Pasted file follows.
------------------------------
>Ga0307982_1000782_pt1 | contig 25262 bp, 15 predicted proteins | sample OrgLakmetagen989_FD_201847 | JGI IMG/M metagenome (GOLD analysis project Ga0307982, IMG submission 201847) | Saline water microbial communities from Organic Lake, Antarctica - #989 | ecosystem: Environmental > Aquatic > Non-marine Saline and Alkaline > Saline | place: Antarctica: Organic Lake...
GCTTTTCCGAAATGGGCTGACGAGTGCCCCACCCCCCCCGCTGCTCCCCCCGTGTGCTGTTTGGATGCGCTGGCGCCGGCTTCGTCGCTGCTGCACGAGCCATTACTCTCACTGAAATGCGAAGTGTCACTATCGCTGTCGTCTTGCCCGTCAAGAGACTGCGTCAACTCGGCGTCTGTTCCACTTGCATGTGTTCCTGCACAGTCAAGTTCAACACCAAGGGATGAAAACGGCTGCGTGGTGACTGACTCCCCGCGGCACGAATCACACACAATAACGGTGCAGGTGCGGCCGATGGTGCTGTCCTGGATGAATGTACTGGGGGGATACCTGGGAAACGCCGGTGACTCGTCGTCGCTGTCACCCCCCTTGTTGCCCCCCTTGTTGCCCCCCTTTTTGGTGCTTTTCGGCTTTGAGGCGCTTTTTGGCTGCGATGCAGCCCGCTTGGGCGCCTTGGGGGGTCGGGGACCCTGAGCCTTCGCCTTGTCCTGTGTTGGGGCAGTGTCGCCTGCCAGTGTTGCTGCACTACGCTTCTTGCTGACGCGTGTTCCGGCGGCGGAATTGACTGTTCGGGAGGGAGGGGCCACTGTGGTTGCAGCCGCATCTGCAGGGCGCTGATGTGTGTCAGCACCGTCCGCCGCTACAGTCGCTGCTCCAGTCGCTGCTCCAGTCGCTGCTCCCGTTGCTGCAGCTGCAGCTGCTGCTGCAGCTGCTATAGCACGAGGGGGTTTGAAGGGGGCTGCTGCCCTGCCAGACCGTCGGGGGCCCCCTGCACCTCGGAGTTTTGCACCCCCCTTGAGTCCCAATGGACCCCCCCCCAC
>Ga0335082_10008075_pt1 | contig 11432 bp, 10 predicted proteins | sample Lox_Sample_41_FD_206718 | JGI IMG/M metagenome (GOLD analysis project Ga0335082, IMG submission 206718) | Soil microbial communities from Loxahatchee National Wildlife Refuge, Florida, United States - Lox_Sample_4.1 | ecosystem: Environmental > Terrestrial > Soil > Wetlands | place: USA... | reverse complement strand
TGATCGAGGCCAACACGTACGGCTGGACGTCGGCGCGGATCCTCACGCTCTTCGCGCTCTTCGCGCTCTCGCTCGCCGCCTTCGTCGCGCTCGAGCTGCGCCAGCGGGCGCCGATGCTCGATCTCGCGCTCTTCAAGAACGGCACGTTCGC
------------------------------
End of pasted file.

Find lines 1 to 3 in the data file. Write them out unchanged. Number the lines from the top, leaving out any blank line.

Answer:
>Ga0307982_1000782_pt1 | contig 25262 bp, 15 predicted proteins | sample OrgLakmetagen989_FD_201847 | JGI IMG/M metagenome (GOLD analysis project Ga0307982, IMG submission 201847) | Saline water microbial communities from Organic Lake, Antarctica - #989 | ecosystem: Environmental > Aquatic > Non-marine Saline and Alkaline > Saline | place: Antarctica: Organic Lake...
GCTTTTCCGAAATGGGCTGACGAGTGCCCCACCCCCCCCGCTGCTCCCCCCGTGTGCTGTTTGGATGCGCTGGCGCCGGCTTCGTCGCTGCTGCACGAGCCATTACTCTCACTGAAATGCGAAGTGTCACTATCGCTGTCGTCTTGCCCGTCAAGAGACTGCGTCAACTCGGCGTCTGTTCCACTTGCATGTGTTCCTGCACAGTCAAGTTCAACACCAAGGGATGAAAACGGCTGCGTGGTGACTGACTCCCCGCGGCACGAATCACACACAATAACGGTGCAGGTGCGGCCGATGGTGCTGTCCTGGATGAATGTACTGGGGGGATACCTGGGAAACGCCGGTGACTCGTCGTCGCTGTCACCCCCCTTGTTGCCCCCCTTGTTGCCCCCCTTTTTGGTGCTTTTCGGCTTTGAGGCGCTTTTTGGCTGCGATGCAGCCCGCTTGGGCGCCTTGGGGGGTCGGGGACCCTGAGCCTTCGCCTTGTCCTGTGTTGGGGCAGTGTCGCCTGCCAGTGTTGCTGCACTACGCTTCTTGCTGACGCGTGTTCCGGCGGCGGAATTGACTGTTCGGGAGGGAGGGGCCACTGTGGTTGCAGCCGCATCTGCAGGGCGCTGATGTGTGTCAGCACCGTCCGCCGCTACAGTCGCTGCTCCAGTCGCTGCTCCAGTCGCTGCTCCCGTTGCTGCAGCTGCAGCTGCTGCTGCAGCTGCTATAGCACGAGGGGGTTTGAAGGGGGCTGCTGCCCTGCCAGACCGTCGGGGGCCCCCTGCACCTCGGAGTTTTGCACCCCCCTTGAGTCCCAATGGACCCCCCCCCAC
>Ga0335082_10008075_pt1 | contig 11432 bp, 10 predicted proteins | sample Lox_Sample_41_FD_206718 | JGI IMG/M metagenome (GOLD analysis project Ga0335082, IMG submission 206718) | Soil microbial communities from Loxahatchee National Wildlife Refuge, Florida, United States - Lox_Sample_4.1 | ecosystem: Environmental > Terrestrial > Soil > Wetlands | place: USA... | reverse complement strand